Generalized reproduction numbers and the prediction of patterns in waterborne disease.

Dipartimento di Elettronica e Informazione, Politecnico di Milano, 20133 Milan, Italy.
Proceedings of the National Academy of Sciences (Impact Factor: 9.81). 11/2012; DOI: 10.1073/pnas.1217567109
Source: PubMed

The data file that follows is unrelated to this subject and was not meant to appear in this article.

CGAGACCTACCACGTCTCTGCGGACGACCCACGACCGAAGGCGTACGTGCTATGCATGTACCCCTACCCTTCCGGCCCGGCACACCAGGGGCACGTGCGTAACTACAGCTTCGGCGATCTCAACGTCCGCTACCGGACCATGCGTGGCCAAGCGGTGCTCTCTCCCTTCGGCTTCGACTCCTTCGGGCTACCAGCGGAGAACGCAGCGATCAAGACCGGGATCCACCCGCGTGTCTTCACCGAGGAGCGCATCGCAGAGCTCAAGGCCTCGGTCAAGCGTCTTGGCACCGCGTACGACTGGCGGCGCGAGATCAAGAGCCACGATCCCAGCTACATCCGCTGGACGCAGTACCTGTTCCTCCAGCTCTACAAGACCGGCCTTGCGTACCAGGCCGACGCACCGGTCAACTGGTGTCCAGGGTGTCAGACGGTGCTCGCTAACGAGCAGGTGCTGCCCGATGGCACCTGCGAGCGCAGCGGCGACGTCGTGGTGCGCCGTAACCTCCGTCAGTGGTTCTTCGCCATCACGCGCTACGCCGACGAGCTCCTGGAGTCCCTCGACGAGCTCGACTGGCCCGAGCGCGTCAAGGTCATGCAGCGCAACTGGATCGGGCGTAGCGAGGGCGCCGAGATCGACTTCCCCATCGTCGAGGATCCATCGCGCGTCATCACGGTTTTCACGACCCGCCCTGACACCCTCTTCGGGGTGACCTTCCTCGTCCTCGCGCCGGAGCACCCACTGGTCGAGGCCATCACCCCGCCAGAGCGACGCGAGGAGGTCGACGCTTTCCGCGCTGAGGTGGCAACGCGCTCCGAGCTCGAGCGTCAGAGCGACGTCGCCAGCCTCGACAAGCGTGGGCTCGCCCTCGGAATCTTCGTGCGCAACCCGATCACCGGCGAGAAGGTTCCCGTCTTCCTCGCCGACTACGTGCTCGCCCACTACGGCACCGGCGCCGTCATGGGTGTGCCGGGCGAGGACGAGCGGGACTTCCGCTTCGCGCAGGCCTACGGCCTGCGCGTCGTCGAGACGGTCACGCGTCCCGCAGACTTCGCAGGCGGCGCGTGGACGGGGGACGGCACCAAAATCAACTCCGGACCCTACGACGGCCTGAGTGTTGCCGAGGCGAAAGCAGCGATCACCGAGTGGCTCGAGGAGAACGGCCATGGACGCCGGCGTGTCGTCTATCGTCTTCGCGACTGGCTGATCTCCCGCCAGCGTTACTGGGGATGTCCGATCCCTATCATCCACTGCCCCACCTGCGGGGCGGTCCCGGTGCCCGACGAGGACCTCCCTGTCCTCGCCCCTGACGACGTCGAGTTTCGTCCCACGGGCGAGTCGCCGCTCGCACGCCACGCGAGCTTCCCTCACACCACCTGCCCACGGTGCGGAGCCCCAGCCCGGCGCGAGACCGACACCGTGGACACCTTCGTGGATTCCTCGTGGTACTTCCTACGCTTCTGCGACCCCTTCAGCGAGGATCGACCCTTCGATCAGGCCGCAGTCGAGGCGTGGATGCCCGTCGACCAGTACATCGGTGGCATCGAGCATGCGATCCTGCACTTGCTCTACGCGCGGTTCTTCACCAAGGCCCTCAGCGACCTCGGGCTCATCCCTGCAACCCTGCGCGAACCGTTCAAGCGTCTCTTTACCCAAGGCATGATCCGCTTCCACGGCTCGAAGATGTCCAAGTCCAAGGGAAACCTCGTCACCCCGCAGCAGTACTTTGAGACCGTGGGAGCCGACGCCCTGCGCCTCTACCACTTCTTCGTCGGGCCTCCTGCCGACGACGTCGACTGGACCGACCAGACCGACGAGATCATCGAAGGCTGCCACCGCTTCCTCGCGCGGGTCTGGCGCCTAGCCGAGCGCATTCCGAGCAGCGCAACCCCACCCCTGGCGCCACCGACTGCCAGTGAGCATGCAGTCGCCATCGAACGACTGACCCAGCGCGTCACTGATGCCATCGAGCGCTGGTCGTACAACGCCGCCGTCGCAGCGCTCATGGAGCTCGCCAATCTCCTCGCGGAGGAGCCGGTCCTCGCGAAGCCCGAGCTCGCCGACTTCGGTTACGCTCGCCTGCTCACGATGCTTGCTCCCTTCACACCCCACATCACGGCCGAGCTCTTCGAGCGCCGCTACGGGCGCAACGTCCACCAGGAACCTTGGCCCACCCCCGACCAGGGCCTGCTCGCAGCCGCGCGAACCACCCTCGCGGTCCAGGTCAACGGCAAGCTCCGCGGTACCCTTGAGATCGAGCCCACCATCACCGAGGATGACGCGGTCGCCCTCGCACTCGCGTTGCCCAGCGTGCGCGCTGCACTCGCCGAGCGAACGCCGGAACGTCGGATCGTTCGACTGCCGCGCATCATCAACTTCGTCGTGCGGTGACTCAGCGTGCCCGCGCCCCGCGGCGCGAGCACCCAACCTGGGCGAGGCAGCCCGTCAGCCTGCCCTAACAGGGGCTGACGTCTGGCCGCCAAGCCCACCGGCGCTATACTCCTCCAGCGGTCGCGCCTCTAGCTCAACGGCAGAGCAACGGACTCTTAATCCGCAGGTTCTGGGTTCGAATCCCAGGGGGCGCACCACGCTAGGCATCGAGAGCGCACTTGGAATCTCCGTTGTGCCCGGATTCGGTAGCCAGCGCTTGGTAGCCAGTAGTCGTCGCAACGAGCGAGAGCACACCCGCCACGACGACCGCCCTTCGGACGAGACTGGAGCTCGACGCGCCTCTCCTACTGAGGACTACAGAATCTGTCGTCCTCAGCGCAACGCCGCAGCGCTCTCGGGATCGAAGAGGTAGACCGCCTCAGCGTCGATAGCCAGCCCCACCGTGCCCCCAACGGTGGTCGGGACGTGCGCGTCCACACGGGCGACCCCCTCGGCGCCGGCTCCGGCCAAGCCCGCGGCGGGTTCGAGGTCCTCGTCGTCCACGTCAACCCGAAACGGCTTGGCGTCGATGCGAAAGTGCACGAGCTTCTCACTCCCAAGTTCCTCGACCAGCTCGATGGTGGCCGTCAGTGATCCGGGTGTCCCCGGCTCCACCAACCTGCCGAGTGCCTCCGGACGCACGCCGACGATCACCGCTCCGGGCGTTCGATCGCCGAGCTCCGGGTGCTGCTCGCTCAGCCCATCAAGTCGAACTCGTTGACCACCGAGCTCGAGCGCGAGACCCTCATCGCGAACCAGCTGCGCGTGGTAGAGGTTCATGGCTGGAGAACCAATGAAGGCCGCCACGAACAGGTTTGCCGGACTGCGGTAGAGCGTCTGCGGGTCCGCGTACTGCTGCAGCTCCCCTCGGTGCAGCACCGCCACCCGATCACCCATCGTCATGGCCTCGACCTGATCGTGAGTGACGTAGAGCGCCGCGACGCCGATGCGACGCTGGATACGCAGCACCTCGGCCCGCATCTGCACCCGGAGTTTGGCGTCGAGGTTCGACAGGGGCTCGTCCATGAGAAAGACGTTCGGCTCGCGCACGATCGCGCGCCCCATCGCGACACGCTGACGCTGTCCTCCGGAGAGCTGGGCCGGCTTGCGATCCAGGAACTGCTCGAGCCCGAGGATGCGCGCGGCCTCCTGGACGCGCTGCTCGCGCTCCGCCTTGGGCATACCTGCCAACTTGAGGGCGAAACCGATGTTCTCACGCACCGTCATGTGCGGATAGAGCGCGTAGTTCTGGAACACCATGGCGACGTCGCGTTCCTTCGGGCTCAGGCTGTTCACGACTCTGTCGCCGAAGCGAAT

ABSTRACT Understanding, predicting, and controlling outbreaks of waterborne diseases are crucial goals of public health policies, but pose challenging problems because infection patterns are influenced by spatial structure and temporal asynchrony. Although explicit spatial modeling is made possible by widespread data mapping of hydrology, transportation infrastructure, population distribution, and sanitation, the precise condition under which a waterborne disease epidemic can start in a spatially explicit setting is still lacking. Here we show that the requirement that all the local reproduction numbers $${R}_{\mathbf{0}}$$ be larger than unity is neither necessary nor sufficient for outbreaks to occur when local settlements are connected by networks of primary and secondary infection mechanisms. To determine onset conditions, we derive general analytical expressions for a reproduction matrix $${\mathit{G}}_{\mathbf{0}}$$, explicitly accounting for spatial distributions of human settlements and pathogen transmission via hydrological and human mobility networks. At disease onset, a generalized reproduction number $${\hbox{ \Lambda }}_{\mathbf{0}}$$ (the dominant eigenvalue of $${\mathit{G}}_{\mathbf{0}}$$) must be larger than unity. We also show that geographical outbreak patterns in complex environments are linked to the dominant eigenvector and to spectral properties of $${\mathit{G}}_{\mathbf{0}}$$. Tests against data and computations for the 2010 Haiti and 2000 KwaZulu-Natal cholera outbreaks, as well as against computations for metapopulation networks, demonstrate that eigenvectors of $${\mathit{G}}_{\mathbf{0}}$$ provide a synthetic and effective tool for predicting the disease course in space and time. Networked connectivity models, describing the interplay between hydrology, epidemiology, and social behavior sustaining human mobility, thus prove to be key tools for emergency management of waterborne infections.

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